There have been issues with Applicative functions leaking memory where Monad ones aren't in Polysemy - some of these have been fixed, but it's not clear that there are none left.
There is also this claim in parser-combinators:

Due to the nature of the Applicative and Alternative abstractions, they are prone to memory leaks and not as efficient as their monadic counterparts. Although all the combinators we provide in this module are perfectly expressible in terms of Applicative and Alternative, please prefer Control.Monad.Combinators instead when possible.

I have not verified it, but it is a bit worrying.

Personally I would love to know of some kind of reasoning regarding these things, as I'm not aware of any! (efficiency of Applicative vs Monad based functions)


======
Georgi
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Re: Proposal: Move `mapM` and `sequence` out of Traversable

David Feuer
I don't know about measurements or anything. There are certainly *implementation strategies* for mapM that don't translate well to traverse. Imagine a queue, for example. One way to write mapM is this:

mapM f = go empty
  where
    go !acc xs = case uncons xs of
       Just (x, xs') -> do
         y <- f x
         go (acc `snoc` y)
       Nothing -> pure acc

There's no way to do anything operationally equivalent with just Applicative.

Is this a good way to write it? Well, that presumably depends on the queue and on the Monad, but I'd give it a good "possibly".

On Sat, Nov 7, 2020, 3:42 PM A S <[hidden email]> wrote:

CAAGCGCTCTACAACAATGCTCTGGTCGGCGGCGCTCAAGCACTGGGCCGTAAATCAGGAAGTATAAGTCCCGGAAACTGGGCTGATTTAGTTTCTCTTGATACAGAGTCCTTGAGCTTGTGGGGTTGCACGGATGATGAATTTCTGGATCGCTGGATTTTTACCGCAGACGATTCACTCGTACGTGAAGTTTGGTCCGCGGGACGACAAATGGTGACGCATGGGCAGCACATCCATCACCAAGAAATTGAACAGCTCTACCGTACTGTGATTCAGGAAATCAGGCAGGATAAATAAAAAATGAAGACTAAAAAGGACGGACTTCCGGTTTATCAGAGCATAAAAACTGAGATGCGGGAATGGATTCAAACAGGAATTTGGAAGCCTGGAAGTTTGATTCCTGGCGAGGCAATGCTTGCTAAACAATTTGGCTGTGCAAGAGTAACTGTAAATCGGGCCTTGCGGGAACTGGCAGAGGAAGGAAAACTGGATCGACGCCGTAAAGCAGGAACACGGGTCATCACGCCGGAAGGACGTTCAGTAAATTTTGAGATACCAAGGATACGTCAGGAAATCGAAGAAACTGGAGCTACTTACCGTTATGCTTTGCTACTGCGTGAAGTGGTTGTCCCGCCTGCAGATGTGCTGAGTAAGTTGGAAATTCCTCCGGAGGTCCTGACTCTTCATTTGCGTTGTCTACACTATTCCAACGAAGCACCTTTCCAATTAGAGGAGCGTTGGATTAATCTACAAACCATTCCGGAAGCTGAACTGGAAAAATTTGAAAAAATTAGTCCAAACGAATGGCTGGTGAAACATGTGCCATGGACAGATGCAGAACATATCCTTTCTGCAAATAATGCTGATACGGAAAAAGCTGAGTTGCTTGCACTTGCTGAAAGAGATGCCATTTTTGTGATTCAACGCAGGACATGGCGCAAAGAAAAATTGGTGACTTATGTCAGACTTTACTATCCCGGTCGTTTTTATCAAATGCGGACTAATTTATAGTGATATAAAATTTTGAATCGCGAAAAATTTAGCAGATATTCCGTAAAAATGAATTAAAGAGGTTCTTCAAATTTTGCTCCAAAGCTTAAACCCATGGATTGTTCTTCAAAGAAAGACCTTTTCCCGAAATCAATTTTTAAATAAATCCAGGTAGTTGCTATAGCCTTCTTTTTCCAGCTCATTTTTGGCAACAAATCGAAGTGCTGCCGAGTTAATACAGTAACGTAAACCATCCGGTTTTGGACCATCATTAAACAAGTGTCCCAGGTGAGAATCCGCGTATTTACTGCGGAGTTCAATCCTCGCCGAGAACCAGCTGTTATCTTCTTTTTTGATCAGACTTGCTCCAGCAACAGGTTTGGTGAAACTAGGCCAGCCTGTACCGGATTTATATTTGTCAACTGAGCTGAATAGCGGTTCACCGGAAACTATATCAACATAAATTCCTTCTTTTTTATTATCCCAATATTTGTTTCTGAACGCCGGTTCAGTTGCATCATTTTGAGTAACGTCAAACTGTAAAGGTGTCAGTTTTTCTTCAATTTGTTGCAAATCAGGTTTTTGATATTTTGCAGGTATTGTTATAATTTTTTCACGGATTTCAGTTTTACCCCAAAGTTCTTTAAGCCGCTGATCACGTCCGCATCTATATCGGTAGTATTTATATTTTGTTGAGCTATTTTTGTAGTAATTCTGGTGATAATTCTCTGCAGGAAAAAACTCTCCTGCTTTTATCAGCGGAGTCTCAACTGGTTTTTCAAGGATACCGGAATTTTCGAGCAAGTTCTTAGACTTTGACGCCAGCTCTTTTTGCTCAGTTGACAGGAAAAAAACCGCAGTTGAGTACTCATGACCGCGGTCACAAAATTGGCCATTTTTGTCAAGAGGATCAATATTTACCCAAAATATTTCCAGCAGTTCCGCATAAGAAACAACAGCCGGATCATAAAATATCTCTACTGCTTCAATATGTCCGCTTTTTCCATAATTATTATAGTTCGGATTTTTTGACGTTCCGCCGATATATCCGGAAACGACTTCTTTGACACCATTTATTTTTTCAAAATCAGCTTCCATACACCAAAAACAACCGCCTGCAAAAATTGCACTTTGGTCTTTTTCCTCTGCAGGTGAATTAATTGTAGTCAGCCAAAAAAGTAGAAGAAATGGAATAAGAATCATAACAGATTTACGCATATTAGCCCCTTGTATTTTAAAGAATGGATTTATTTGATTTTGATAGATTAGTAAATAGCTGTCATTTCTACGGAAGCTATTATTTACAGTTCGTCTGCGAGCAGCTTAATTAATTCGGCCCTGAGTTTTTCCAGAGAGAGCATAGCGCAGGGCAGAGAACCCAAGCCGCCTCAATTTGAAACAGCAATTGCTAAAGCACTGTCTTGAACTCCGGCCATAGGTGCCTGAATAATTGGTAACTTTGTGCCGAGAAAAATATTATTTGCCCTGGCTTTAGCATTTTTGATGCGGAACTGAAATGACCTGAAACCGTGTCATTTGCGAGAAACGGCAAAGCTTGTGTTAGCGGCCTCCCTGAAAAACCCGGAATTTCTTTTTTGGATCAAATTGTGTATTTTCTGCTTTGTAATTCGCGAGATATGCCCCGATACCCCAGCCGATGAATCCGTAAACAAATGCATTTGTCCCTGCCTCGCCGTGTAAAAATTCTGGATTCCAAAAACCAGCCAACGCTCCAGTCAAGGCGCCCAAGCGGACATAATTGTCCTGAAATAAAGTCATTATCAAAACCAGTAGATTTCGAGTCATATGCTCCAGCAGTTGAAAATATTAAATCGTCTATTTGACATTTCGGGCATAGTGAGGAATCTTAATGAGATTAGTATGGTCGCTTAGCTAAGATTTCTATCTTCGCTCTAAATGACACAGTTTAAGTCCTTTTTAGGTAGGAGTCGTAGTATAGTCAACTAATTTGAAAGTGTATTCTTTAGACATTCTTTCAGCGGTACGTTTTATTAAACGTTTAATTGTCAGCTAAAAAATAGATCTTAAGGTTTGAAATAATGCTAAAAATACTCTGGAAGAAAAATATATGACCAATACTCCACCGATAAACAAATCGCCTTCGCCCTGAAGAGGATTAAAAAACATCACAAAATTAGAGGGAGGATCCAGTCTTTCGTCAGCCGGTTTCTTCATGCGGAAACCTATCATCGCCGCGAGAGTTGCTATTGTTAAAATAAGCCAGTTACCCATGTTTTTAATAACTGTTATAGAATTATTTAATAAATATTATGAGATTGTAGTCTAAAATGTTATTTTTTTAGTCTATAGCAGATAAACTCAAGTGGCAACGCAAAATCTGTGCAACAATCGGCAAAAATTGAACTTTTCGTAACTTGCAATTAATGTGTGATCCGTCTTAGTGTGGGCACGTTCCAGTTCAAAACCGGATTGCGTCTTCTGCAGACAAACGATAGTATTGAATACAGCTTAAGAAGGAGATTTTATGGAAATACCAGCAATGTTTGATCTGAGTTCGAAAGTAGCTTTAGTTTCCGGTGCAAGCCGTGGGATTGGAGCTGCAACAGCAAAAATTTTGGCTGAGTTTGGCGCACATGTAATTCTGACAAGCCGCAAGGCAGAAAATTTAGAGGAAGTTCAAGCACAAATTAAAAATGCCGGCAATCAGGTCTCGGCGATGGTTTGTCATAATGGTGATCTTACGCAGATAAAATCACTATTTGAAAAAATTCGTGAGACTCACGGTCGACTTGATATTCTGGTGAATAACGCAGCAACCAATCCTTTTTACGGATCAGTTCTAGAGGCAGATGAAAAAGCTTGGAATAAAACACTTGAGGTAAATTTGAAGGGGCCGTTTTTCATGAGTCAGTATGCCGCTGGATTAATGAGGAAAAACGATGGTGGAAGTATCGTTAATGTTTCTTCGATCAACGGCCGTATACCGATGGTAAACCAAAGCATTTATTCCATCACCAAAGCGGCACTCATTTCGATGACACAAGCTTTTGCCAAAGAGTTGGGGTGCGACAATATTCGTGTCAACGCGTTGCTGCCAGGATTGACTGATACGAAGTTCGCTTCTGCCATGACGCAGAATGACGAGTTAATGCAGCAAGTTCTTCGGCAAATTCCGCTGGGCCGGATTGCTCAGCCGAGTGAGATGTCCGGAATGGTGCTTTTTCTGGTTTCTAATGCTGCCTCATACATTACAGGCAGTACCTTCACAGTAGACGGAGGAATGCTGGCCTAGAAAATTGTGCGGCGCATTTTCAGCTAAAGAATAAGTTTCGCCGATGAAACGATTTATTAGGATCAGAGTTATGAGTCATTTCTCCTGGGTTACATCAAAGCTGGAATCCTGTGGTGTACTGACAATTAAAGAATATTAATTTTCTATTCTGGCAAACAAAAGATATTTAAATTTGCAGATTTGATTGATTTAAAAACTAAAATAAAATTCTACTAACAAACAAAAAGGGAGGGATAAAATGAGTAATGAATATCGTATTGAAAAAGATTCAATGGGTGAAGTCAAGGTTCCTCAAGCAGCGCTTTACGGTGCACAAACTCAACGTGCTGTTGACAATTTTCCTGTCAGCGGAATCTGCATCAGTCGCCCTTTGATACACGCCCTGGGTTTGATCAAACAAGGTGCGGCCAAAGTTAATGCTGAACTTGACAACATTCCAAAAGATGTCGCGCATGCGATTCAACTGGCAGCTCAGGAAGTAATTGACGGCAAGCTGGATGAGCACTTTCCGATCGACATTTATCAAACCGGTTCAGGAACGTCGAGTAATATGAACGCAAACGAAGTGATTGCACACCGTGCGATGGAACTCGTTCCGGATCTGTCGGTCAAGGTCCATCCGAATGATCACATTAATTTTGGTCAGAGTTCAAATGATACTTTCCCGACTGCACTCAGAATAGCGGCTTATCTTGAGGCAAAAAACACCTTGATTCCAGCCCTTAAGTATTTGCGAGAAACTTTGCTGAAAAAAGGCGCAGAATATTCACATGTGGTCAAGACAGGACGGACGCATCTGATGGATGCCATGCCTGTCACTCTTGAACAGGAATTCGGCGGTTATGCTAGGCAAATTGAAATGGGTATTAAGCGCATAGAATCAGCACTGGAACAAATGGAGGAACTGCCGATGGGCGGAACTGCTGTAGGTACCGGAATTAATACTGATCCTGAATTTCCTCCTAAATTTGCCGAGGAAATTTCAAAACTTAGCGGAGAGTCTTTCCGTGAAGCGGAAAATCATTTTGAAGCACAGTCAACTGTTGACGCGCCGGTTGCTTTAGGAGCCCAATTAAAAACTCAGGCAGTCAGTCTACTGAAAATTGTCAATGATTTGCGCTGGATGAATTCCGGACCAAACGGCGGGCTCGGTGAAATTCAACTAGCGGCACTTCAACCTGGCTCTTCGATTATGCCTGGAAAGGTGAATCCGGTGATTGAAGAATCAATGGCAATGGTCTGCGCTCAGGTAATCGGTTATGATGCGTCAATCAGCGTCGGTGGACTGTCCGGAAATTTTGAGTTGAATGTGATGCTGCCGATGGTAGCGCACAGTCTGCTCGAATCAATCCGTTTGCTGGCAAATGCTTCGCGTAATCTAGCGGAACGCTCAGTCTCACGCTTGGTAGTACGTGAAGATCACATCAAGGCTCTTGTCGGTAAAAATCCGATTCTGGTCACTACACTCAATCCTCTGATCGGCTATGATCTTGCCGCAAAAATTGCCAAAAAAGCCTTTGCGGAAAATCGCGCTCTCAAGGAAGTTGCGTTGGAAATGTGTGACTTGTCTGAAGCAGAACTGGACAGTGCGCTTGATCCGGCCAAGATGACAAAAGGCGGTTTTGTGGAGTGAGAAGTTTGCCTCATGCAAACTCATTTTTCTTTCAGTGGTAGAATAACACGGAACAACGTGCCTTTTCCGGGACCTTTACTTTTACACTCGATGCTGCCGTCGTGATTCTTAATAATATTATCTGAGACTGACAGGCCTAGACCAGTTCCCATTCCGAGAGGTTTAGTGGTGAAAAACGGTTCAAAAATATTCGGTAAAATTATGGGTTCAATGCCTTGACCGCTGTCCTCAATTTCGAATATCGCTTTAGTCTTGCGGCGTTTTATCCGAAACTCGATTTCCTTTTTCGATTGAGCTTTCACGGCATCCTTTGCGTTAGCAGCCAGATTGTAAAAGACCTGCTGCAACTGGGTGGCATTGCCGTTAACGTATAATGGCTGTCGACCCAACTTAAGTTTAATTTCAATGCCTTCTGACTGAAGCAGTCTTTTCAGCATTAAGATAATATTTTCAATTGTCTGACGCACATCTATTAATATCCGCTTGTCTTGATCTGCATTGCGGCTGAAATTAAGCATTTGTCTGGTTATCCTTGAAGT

> Personally I would love to know of some kind of reasoning regarding these things, as I'm not aware of any! (efficiency of Applicative vs Monad based functions)

I agree. I'd be very interested in seeing an example (contrived or otherwise) of a specific Monad which is necessarily more efficient to `mapM` over some arbitrarily selected Traversable container than to `traverse`. That would be a good first step I think.

On Sat, Nov 7, 2020 at 3:29 PM Georgi Lyubenov <[hidden email]> wrote:
Hi!

Regarding the "there can be no instance for which mapM is more efficient than traverse":
There have been issues with Applicative functions leaking memory where Monad ones aren't in Polysemy - some of these have been fixed, but it's not clear that there are none left.
There is also this claim in parser-combinators:

Due to the nature of the Applicative and Alternative abstractions, they are prone to memory leaks and not as efficient as their monadic counterparts. Although all the combinators we provide in this module are perfectly expressible in terms of Applicative and Alternative, please prefer Control.Monad.Combinators instead when possible.

I have not verified it, but it is a bit worrying.